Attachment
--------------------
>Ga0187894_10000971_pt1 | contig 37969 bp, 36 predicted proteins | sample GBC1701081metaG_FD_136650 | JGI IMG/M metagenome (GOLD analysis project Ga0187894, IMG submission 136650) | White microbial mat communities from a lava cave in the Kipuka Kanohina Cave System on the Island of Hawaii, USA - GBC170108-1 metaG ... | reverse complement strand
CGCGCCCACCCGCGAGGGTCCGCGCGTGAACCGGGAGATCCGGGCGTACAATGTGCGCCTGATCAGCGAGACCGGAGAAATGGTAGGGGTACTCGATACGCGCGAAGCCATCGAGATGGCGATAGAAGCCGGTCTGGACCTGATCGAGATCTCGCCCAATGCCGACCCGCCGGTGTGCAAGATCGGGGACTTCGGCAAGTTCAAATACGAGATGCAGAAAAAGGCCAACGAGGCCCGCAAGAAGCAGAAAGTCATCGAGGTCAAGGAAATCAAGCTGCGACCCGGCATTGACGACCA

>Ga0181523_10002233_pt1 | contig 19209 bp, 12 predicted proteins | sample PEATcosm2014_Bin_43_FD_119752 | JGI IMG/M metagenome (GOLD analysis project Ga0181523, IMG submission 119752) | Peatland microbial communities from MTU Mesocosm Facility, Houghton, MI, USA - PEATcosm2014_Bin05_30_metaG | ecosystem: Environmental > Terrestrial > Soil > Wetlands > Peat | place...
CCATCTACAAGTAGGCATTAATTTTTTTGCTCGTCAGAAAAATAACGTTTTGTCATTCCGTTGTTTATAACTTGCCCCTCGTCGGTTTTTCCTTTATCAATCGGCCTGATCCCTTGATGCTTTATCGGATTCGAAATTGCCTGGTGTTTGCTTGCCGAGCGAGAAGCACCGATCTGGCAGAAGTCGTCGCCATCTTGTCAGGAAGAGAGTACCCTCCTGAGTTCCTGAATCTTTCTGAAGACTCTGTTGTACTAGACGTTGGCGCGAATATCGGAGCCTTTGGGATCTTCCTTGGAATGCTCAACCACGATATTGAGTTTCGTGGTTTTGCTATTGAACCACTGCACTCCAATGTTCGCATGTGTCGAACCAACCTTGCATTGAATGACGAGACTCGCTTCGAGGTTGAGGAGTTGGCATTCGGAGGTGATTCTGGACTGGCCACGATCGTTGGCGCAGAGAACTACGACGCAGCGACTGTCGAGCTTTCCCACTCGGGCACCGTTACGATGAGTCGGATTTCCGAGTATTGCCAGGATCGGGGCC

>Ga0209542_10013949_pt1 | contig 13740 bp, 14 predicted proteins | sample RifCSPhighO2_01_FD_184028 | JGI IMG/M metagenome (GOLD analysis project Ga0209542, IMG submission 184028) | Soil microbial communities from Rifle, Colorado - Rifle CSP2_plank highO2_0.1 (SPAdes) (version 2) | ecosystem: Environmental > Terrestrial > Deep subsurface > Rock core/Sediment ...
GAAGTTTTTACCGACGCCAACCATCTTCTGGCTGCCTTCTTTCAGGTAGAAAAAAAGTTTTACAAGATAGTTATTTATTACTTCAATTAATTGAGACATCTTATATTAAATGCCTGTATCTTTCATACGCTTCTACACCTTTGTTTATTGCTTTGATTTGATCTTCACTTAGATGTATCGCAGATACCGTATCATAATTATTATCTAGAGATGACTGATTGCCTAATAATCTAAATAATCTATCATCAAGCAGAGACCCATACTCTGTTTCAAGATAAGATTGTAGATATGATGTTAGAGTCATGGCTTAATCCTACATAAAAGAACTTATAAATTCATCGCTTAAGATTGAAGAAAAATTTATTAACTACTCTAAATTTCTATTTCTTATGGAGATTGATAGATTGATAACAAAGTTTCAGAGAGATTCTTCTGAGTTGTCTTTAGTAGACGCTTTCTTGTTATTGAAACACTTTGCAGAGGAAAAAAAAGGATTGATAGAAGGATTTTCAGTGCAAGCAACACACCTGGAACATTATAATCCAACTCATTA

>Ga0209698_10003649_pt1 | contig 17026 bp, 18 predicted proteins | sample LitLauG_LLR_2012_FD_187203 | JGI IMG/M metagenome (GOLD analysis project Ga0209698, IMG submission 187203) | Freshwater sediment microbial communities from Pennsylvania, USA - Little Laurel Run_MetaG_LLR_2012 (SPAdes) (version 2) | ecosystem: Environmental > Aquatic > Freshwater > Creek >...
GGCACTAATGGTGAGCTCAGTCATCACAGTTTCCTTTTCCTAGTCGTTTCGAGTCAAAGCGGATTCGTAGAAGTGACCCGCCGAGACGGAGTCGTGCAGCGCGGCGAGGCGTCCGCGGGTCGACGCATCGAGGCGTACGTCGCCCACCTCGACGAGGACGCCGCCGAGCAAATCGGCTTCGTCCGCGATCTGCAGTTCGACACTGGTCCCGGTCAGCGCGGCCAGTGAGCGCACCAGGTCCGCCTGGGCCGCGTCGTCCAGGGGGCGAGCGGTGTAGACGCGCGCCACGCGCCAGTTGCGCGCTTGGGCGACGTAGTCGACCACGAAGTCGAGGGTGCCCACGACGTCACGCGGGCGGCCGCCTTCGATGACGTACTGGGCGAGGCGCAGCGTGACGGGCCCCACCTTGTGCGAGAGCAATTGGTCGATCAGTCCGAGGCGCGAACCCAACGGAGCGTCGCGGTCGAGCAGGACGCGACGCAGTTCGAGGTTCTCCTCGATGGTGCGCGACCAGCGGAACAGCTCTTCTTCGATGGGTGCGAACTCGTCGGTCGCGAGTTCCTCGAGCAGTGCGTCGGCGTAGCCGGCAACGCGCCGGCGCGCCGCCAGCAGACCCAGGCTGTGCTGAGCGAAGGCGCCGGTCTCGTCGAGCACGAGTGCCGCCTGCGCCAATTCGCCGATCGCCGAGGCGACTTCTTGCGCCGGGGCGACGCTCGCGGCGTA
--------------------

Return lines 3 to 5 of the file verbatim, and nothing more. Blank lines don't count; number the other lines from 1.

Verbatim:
>Ga0181523_10002233_pt1 | contig 19209 bp, 12 predicted proteins | sample PEATcosm2014_Bin_43_FD_119752 | JGI IMG/M metagenome (GOLD analysis project Ga0181523, IMG submission 119752) | Peatland microbial communities from MTU Mesocosm Facility, Houghton, MI, USA - PEATcosm2014_Bin05_30_metaG | ecosystem: Environmental > Terrestrial > Soil > Wetlands > Peat | place...
CCATCTACAAGTAGGCATTAATTTTTTTGCTCGTCAGAAAAATAACGTTTTGTCATTCCGTTGTTTATAACTTGCCCCTCGTCGGTTTTTCCTTTATCAATCGGCCTGATCCCTTGATGCTTTATCGGATTCGAAATTGCCTGGTGTTTGCTTGCCGAGCGAGAAGCACCGATCTGGCAGAAGTCGTCGCCATCTTGTCAGGAAGAGAGTACCCTCCTGAGTTCCTGAATCTTTCTGAAGACTCTGTTGTACTAGACGTTGGCGCGAATATCGGAGCCTTTGGGATCTTCCTTGGAATGCTCAACCACGATATTGAGTTTCGTGGTTTTGCTATTGAACCACTGCACTCCAATGTTCGCATGTGTCGAACCAACCTTGCATTGAATGACGAGACTCGCTTCGAGGTTGAGGAGTTGGCATTCGGAGGTGATTCTGGACTGGCCACGATCGTTGGCGCAGAGAACTACGACGCAGCGACTGTCGAGCTTTCCCACTCGGGCACCGTTACGATGAGTCGGATTTCCGAGTATTGCCAGGATCGGGGCC

>Ga0209542_10013949_pt1 | contig 13740 bp, 14 predicted proteins | sample RifCSPhighO2_01_FD_184028 | JGI IMG/M metagenome (GOLD analysis project Ga0209542, IMG submission 184028) | Soil microbial communities from Rifle, Colorado - Rifle CSP2_plank highO2_0.1 (SPAdes) (version 2) | ecosystem: Environmental > Terrestrial > Deep subsurface > Rock core/Sediment ...